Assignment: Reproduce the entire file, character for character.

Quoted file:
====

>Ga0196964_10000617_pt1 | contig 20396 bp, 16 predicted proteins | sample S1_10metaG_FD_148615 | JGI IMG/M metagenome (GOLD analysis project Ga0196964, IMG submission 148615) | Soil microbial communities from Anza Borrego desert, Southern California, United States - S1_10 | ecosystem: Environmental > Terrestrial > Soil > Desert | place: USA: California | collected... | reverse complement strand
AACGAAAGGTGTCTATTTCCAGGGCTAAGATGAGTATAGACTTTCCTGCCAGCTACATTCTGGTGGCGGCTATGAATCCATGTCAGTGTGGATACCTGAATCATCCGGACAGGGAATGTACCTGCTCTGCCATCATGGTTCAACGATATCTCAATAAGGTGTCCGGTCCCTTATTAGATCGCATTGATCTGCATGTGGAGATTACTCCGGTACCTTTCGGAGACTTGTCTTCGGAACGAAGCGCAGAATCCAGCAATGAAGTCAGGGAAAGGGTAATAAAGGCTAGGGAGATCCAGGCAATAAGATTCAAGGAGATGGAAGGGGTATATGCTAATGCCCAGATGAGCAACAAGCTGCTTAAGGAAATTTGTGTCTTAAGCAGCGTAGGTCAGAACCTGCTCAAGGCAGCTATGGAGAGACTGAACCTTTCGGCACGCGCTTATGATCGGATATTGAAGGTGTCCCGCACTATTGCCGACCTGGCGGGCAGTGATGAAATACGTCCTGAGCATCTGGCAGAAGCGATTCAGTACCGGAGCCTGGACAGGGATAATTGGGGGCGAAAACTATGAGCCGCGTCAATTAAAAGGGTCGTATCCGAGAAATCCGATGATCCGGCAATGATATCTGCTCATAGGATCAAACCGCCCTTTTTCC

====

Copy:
>Ga0196964_10000617_pt1 | contig 20396 bp, 16 predicted proteins | sample S1_10metaG_FD_148615 | JGI IMG/M metagenome (GOLD analysis project Ga0196964, IMG submission 148615) | Soil microbial communities from Anza Borrego desert, Southern California, United States - S1_10 | ecosystem: Environmental > Terrestrial > Soil > Desert | place: USA: California | collected... | reverse complement strand
AACGAAAGGTGTCTATTTCCAGGGCTAAGATGAGTATAGACTTTCCTGCCAGCTACATTCTGGTGGCGGCTATGAATCCATGTCAGTGTGGATACCTGAATCATCCGGACAGGGAATGTACCTGCTCTGCCATCATGGTTCAACGATATCTCAATAAGGTGTCCGGTCCCTTATTAGATCGCATTGATCTGCATGTGGAGATTACTCCGGTACCTTTCGGAGACTTGTCTTCGGAACGAAGCGCAGAATCCAGCAATGAAGTCAGGGAAAGGGTAATAAAGGCTAGGGAGATCCAGGCAATAAGATTCAAGGAGATGGAAGGGGTATATGCTAATGCCCAGATGAGCAACAAGCTGCTTAAGGAAATTTGTGTCTTAAGCAGCGTAGGTCAGAACCTGCTCAAGGCAGCTATGGAGAGACTGAACCTTTCGGCACGCGCTTATGATCGGATATTGAAGGTGTCCCGCACTATTGCCGACCTGGCGGGCAGTGATGAAATACGTCCTGAGCATCTGGCAGAAGCGATTCAGTACCGGAGCCTGGACAGGGATAATTGGGGGCGAAAACTATGAGCCGCGTCAATTAAAAGGGTCGTATCCGAGAAATCCGATGATCCGGCAATGATATCTGCTCATAGGATCAAACCGCCCTTTTTCC